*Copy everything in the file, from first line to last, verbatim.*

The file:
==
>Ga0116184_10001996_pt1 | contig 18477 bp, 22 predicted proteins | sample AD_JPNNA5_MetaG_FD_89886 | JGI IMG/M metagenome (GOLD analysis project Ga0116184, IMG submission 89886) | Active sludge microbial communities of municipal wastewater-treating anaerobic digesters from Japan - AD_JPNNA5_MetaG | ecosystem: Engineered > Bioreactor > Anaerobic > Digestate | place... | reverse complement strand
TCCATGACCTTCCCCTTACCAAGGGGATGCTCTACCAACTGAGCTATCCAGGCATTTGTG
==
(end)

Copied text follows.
>Ga0116184_10001996_pt1 | contig 18477 bp, 22 predicted proteins | sample AD_JPNNA5_MetaG_FD_89886 | JGI IMG/M metagenome (GOLD analysis project Ga0116184, IMG submission 89886) | Active sludge microbial communities of municipal wastewater-treating anaerobic digesters from Japan - AD_JPNNA5_MetaG | ecosystem: Engineered > Bioreactor > Anaerobic > Digestate | place... | reverse complement strand
TCCATGACCTTCCCCTTACCAAGGGGATGCTCTACCAACTGAGCTATCCAGGCATTTGTG